Families of Utah Boys Who Started the 2003 Apex Fire to Pay $390,000

ST. GEORGE, Utah (AP) -- Insurance companies and families of the two boys who started the 2003 Apex Fire have agreed to pay $390,000 restitution - about 9 percent of the fire's estimate $4.3 million cost.

The fire started June 28, 2003, near the Apex mine burned about 30,000 acres belonging to the Bureau of Land Management, the Shivwits Reservation, the state and private owners.

Although it is important that there be some responsibility, it is not the goal in cases such as this to bankrupt people, said U.S. attorney's spokeswoman Melodie Rydalch.

The youths, who were 16 at the time of the fires, were sentenced in juvenile court on June 7 to four days in detention and 400 hours of community service for misdemeanor reckless burning.

At the time of the sentencing, one youth said he and his friend had gone to four-wheel at a popular campsite. He said they spotted a book of discarded matches and started a small fire on some planks of a loading dock, added some fuel, then scooped dirt over the flames.

While riding their four-wheelers, they spotted smoke in the area where they had been. He said they couldn't stop the fire so they rode home to tell his father. They called 911 and were told the fire already had been reported. They went to the police station to inform officials of what had happened.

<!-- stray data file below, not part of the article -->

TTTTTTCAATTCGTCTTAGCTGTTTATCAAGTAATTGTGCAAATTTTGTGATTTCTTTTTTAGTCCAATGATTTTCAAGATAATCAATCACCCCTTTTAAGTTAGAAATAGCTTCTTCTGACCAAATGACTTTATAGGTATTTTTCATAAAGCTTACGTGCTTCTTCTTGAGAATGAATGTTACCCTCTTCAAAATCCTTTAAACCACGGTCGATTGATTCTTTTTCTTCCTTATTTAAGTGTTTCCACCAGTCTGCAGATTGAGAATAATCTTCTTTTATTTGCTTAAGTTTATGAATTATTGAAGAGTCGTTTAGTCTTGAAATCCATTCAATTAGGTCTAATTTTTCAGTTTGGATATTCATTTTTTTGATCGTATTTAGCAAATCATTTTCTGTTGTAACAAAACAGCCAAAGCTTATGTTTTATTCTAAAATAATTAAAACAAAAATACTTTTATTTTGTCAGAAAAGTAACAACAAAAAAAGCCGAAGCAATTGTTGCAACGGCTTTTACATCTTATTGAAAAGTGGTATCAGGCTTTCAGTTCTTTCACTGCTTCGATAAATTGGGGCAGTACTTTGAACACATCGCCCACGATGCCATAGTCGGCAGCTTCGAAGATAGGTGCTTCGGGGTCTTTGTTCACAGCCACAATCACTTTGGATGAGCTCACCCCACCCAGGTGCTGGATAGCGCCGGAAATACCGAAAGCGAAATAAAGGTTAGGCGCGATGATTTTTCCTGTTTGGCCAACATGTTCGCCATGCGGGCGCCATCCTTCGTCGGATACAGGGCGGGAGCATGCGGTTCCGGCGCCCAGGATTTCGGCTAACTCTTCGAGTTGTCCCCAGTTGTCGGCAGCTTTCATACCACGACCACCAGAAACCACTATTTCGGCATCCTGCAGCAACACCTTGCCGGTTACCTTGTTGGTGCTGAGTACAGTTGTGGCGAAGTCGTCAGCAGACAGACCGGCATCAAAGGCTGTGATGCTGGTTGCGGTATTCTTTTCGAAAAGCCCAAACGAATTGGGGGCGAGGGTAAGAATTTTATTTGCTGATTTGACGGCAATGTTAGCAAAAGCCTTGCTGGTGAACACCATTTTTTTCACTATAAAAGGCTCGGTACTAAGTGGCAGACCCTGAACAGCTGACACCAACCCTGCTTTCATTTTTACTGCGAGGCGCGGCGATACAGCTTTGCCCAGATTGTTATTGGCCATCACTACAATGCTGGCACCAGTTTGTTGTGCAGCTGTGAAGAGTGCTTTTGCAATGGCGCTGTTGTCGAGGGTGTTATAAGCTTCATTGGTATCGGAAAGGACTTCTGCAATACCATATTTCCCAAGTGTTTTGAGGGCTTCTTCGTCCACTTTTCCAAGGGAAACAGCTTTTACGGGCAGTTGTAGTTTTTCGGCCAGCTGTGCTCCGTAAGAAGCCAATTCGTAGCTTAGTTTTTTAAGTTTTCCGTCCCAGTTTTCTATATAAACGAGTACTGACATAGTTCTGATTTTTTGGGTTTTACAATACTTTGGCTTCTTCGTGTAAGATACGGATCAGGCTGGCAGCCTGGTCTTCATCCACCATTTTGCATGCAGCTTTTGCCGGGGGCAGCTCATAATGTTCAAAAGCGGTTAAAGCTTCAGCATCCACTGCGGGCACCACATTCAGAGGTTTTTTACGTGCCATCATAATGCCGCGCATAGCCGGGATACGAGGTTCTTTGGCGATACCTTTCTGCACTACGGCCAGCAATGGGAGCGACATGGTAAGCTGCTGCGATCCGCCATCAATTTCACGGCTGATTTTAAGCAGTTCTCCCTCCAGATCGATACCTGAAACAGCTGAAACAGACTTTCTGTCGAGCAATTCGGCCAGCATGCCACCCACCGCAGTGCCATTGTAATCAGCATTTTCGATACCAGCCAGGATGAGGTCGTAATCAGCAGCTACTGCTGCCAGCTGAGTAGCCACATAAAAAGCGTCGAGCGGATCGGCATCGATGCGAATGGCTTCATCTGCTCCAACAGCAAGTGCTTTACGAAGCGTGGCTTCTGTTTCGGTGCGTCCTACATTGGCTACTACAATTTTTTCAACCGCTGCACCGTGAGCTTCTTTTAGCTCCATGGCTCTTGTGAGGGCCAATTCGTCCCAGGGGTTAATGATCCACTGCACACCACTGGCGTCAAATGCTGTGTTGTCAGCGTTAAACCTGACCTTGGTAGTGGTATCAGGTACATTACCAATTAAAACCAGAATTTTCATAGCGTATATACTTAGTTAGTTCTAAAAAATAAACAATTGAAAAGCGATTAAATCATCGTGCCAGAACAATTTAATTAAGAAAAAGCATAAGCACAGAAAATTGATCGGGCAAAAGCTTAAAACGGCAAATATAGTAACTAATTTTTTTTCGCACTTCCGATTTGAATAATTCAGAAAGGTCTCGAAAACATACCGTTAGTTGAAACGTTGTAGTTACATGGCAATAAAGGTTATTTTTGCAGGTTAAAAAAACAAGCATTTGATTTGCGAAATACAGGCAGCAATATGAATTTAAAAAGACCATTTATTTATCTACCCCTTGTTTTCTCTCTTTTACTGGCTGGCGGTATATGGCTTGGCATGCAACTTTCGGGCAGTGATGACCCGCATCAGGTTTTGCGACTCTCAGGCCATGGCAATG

The owner of the property where the fire started said one of the youths had started a fire on his property the previous September. He said holes were shot in his water tank, too.

``This is where we've lived and hunted,'' Shivwits Council Chairman Glenn Rogers said during the hearing. ``(These) are cultural plants. ... All have meaning to us.''

It will take 50 to 100 years before the plants came back to what they were, he said.

Rogers called the punishment a joke.

If incarcerated, the youths would have time to think about their actions, he said. ``This is like a slap on the wrist.''

Regarding the settlement, Rogers said there is no amount of money that could pay for the damage.

``There is no end in sight ... (but) the little plants are growing back. Nature has a way of healing itself, probably not in my lifetime, but it will be green,'' Rogers said.

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